exploring complexity in life

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Ronald Merrell, M.D., F.A.C.S.
Chairman and Stuart McGuire Professor of Surgery
Department of Surgery, School of Medicine
E-mail: rcmerrel@vcu.edu

What drew you to the life sciences and why did you choose your specific field?
Living systems combine physics, chemistry, and mathematics to make something which is dynamic, evolving, self-sustaining and the greatest challenge to the intellect to understand and manage. I have always been attracted to life science since high school science fairs! My specific field of surgery involves a physical engagement with our questions and problems in life science as we actually grasp the disease and attempt to remove it, or modify living tissue in repair or replacement. As a very bad pianist I enjoyed manual challenges and perhaps I am thereby a better surgeon. My research work in telemedicine and space medicine involves management of medical situations at distance through telecommunications and robotics. I was attracted to this set of problems from a love for technology and a belief that distance should not determine outcome in the treatment of disease. You should have the same advantage of medical care no matter where you live or who you are.

Why did you decide to go beyond the lab into the classroom to teach?
Hmmm. I have been in a university environment almost all my life. I never thought of exploring scientific matters outside the context of teaching.

What is your philosophy of teaching? How do you teach and why do it that way?
I want my students to use science as a way to logically deal with the unknown. This is different from using science as some enormous database of answers. I hope students will share my respect for the questions over the temporary answers we get in science. My philosophy of teaching is to empower students with new knowledge and the ability to seek their own knowledge in future.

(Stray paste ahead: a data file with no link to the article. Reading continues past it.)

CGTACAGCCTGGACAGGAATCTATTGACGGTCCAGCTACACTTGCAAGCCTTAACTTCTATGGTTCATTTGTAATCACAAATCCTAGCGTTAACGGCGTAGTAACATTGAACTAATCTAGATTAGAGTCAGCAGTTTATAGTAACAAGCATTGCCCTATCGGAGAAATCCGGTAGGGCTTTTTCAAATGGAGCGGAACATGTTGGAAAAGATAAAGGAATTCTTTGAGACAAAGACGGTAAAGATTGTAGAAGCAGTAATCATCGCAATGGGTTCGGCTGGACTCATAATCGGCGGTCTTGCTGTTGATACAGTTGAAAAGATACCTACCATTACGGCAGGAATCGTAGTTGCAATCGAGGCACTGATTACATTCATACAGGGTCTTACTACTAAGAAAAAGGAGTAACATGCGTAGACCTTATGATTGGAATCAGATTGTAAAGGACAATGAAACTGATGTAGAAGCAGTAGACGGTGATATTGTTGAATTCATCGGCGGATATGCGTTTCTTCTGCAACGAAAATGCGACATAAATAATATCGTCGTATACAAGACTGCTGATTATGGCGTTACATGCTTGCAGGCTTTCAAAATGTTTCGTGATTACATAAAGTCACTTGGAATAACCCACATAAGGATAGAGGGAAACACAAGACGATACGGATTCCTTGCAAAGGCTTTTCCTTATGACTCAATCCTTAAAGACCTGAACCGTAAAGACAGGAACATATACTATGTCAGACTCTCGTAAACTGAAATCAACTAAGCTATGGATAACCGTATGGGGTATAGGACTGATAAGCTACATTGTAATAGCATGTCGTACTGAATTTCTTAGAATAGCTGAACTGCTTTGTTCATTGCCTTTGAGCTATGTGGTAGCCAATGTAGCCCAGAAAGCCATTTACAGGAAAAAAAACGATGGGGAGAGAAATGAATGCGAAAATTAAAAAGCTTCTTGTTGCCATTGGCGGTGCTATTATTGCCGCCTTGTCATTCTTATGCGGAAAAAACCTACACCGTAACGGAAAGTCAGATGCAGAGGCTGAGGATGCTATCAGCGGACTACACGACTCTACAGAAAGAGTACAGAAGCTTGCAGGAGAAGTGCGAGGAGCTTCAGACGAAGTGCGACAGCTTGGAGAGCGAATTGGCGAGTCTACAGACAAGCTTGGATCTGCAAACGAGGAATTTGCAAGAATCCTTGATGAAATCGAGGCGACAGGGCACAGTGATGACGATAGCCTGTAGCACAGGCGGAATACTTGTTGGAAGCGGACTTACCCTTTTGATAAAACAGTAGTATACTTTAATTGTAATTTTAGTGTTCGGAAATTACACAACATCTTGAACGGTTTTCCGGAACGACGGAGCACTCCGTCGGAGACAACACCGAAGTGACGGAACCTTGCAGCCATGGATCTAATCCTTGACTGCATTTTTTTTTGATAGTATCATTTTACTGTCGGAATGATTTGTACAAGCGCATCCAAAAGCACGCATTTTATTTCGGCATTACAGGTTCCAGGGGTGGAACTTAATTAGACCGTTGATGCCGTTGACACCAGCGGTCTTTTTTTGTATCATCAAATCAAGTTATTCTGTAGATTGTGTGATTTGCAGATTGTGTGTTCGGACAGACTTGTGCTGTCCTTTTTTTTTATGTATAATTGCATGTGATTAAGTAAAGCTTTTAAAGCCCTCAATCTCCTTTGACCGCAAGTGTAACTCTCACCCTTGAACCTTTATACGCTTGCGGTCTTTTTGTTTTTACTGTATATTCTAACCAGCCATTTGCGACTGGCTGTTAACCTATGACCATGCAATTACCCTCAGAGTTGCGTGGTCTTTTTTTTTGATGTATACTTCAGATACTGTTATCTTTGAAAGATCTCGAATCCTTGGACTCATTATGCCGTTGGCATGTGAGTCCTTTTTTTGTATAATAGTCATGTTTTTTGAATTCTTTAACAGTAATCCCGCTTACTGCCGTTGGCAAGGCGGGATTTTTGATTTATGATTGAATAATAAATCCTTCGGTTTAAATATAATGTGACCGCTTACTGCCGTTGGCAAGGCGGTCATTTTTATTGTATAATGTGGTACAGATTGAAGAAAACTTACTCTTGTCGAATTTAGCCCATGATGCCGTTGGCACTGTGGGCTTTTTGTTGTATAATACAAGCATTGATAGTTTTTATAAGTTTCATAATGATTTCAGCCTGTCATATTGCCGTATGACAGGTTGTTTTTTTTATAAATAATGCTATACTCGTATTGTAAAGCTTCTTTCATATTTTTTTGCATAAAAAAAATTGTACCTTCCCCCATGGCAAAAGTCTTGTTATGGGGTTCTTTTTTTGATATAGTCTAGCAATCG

What is it you want your students to leave your class with after it’s all over?
A sense of wonder at the beauty and knowable detail of living systems.

What do you want students who may be interested in any of the life sciences to know?
You can be a life scientist!! there is ample room and the problems are legion.

What do you get out of teaching?
A sense that perhaps the continuum of science has been made more likely.

Do you learn anything from your students?
Students lack the burden of all the negative data and failed experiments, which can drag on an investigator in considering new approaches. Student questions come out of the blue and can be fresh insight I never consider or left behind inappropriately. Students give me courage and hope.

What do you do in your “free” time?
Read fiction, enjoy music, travel.

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Virginia Commonwealth University
VCU Life Sciences
P.O. Box 842030
1000 W. Cary St.
Richmond, Virginia 23284-2030
Phone: (804) 827-5600
Email: lifesci@vcu.edu
Updated: 09/29/2011